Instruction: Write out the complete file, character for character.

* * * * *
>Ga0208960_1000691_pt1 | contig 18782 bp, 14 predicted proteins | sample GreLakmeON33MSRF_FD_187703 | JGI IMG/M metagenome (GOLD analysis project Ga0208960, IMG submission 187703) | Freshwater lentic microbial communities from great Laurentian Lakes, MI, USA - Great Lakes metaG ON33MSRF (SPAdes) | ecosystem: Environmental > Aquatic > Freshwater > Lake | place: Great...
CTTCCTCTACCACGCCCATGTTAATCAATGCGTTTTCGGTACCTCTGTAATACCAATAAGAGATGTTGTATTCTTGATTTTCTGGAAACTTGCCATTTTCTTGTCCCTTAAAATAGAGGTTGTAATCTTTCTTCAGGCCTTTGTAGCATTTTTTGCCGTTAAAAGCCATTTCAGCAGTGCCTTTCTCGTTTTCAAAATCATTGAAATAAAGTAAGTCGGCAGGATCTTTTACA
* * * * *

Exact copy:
>Ga0208960_1000691_pt1 | contig 18782 bp, 14 predicted proteins | sample GreLakmeON33MSRF_FD_187703 | JGI IMG/M metagenome (GOLD analysis project Ga0208960, IMG submission 187703) | Freshwater lentic microbial communities from great Laurentian Lakes, MI, USA - Great Lakes metaG ON33MSRF (SPAdes) | ecosystem: Environmental > Aquatic > Freshwater > Lake | place: Great...
CTTCCTCTACCACGCCCATGTTAATCAATGCGTTTTCGGTACCTCTGTAATACCAATAAGAGATGTTGTATTCTTGATTTTCTGGAAACTTGCCATTTTCTTGTCCCTTAAAATAGAGGTTGTAATCTTTCTTCAGGCCTTTGTAGCATTTTTTGCCGTTAAAAGCCATTTCAGCAGTGCCTTTCTCGTTTTCAAAATCATTGAAATAAAGTAAGTCGGCAGGATCTTTTACA